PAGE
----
Consultation reveals concerns over HMOs in area
DISREPAIR and anti-social behaviour are some of the main concerns Rhondda Cynon Taff residents have with houses in multiple occupation (HMOs).
The findings come from a consultation which took place between August and September looking into how HMO licensing is working in RCT which has seen regulation for 16 years through mandatory licensing and additional licensing schemes.
In total 146 people responded to the consultation, with the majority of these being from the Treforest area.
More than half of respondents were homeowners, while 26% were tenants and 14% were landlords.
Just under half identified anti-social behaviour as the main cause for concern related to HMOs, with a quarter saying it was disrepair.
During the consultation, comments made by landlords suggested HMO licensing was an unnecessary tax on their properties and showed they have concerns that the scheme only captures “good landlords” while others go unregulated.
They also say licensing is the wrong approach and unbalances the housing market, thus driving property prices up.
Comments from students and tenants focused on their desire to see increased controls, especially in relation to the appearance of HMOs and the desire for higherquality HMOs with a focus on poor landlords.
Homeowners mentioned refuse problems, the need to do more to make landlords and tenants look after properties, the problem of absent landlords, pressure on parking in Treforest, unsavoury tenants and antisocial behaviour, the fact that there are too many HMOs and not enough affordable housing, and the need to protect tenants from unscrupulous landlords.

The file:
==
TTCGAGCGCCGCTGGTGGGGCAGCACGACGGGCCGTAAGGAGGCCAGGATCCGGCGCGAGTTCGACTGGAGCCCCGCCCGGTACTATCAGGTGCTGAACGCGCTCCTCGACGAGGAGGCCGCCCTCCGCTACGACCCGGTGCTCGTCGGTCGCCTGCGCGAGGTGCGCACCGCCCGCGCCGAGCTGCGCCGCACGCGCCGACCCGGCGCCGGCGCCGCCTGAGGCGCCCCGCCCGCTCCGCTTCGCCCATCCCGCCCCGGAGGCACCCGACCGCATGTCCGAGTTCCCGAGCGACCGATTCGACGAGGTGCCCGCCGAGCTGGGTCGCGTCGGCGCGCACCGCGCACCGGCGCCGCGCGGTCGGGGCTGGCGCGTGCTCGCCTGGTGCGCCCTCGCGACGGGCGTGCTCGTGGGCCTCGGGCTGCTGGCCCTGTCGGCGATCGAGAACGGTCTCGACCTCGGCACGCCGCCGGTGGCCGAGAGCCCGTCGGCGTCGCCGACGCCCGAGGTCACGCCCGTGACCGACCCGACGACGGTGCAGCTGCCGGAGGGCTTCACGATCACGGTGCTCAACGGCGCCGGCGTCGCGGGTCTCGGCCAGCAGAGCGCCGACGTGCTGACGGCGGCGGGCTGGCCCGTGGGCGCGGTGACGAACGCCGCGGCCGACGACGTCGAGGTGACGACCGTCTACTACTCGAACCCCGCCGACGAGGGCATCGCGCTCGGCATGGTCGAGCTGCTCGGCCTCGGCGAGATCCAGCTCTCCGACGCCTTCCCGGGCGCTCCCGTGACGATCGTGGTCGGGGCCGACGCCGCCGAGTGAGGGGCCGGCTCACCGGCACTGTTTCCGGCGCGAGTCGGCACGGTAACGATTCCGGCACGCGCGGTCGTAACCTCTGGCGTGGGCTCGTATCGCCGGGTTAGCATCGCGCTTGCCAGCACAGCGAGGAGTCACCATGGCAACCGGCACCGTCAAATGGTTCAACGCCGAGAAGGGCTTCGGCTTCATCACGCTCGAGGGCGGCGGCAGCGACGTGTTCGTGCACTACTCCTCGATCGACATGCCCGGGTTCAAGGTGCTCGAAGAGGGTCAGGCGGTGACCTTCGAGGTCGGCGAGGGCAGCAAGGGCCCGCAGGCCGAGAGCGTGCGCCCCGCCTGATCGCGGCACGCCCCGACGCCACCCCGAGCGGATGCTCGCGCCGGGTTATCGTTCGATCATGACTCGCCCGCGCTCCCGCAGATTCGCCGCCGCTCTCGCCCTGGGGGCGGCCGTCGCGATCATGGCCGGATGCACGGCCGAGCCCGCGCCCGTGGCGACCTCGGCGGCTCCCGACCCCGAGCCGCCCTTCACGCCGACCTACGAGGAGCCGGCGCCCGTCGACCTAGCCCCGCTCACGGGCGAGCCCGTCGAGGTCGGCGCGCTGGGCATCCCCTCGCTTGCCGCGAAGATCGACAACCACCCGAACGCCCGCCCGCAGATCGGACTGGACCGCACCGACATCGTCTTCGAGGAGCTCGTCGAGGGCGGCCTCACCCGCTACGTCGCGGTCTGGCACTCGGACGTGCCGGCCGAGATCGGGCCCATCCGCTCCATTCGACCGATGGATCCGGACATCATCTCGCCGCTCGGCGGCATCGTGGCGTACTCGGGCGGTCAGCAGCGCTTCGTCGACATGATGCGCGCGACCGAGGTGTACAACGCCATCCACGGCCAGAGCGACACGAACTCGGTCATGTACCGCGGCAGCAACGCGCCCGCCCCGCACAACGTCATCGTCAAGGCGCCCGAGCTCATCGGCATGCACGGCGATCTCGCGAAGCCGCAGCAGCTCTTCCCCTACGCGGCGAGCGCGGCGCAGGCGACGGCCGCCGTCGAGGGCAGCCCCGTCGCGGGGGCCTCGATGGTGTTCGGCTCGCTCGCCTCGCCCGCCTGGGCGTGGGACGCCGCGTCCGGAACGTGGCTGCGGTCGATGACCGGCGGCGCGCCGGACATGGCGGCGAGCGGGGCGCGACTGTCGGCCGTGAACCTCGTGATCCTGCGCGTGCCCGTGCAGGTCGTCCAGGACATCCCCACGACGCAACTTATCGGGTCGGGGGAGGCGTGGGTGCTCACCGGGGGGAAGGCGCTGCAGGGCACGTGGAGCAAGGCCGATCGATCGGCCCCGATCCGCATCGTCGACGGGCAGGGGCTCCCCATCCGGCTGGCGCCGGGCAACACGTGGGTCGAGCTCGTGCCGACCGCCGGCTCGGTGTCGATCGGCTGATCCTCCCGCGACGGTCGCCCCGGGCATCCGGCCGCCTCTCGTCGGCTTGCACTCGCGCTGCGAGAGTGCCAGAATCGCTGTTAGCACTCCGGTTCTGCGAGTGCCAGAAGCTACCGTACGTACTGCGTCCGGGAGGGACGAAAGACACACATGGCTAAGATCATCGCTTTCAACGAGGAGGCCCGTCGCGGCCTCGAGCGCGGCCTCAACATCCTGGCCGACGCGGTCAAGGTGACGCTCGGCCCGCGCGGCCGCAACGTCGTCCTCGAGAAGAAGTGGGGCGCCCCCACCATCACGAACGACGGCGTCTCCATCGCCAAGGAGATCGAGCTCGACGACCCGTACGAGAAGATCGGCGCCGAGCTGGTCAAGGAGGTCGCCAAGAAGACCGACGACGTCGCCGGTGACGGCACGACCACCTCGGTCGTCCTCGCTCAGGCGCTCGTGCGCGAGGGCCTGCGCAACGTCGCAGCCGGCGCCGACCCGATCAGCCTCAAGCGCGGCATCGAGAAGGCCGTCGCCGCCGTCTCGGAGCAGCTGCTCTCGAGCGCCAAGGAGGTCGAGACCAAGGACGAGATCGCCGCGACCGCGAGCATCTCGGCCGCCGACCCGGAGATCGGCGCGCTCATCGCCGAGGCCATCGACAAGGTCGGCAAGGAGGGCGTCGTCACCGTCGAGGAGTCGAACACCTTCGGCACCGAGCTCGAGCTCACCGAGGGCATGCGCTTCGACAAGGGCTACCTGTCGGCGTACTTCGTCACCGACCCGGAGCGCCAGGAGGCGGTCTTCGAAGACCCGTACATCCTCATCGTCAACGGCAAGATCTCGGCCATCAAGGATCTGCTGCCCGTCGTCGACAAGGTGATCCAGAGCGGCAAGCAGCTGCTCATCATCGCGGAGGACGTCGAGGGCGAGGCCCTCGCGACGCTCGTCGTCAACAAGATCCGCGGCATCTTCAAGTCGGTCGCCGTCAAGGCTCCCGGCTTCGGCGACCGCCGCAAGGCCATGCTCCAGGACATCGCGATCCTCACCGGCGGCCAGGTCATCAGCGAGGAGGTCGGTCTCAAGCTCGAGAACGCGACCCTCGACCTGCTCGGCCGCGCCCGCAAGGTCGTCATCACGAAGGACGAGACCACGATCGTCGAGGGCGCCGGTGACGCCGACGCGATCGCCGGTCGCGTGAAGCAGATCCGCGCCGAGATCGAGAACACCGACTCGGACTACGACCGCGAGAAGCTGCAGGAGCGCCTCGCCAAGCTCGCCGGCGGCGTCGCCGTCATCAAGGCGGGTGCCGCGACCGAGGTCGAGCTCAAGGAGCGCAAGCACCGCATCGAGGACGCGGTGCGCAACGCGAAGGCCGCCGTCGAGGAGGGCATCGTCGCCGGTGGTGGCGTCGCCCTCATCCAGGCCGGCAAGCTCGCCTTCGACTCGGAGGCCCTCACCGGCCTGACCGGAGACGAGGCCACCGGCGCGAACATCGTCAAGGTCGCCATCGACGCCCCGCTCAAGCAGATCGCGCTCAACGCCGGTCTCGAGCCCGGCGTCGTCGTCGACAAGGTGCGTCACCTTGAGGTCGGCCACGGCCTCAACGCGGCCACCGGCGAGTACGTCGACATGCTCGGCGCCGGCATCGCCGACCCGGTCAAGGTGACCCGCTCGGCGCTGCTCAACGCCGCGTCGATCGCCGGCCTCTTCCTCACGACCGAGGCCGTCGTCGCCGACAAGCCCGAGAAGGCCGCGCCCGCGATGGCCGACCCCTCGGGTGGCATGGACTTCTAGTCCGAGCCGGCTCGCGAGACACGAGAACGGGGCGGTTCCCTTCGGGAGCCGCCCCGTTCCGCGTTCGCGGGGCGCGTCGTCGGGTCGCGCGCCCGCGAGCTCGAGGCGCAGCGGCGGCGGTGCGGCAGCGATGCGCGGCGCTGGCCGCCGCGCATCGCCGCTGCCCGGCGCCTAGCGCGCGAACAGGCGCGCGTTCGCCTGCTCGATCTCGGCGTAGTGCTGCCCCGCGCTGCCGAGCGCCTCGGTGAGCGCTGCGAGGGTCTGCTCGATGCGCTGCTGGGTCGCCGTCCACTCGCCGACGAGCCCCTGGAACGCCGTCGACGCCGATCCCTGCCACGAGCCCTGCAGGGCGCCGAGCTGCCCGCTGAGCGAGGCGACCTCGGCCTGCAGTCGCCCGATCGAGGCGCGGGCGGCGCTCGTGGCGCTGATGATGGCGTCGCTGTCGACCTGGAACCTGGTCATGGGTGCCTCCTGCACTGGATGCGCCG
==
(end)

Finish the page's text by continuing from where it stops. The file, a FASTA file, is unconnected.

There are currently 633 licensed HMOs in RCT, although the potential number is higher at around 688 due to vacancies and under-occupation.
Almost all (97%) of properties subject to an application for a HMO licence were found to be non-compliant with the legal requirements and inspections undertaken after a licence was granted show that only 40% of these maintained those legal standards, resulting in enforcement action over issues such as fire precautions, poor external appearance, damp and disrepair.
A total of 796 significant hazards have been removed from 346 licensed HMOs as a direct result of the licensing regime.
A report set to come before Rhondda Cynon Taf Council’s health and wellbeing scrutiny committee says: “HMOs are a necessary housing option and form an important part of the housing market of RCT.
“The evaluation of the 2014 Additional Licensing Scheme shows the positive impact that the licensing regime has had on HMO standards.
“However, there is clear evidence of the need for ongoing regulation of the sector to protect tenants from poor housing standards and to protect communities from the adverse impact of poorly managed HMOs.”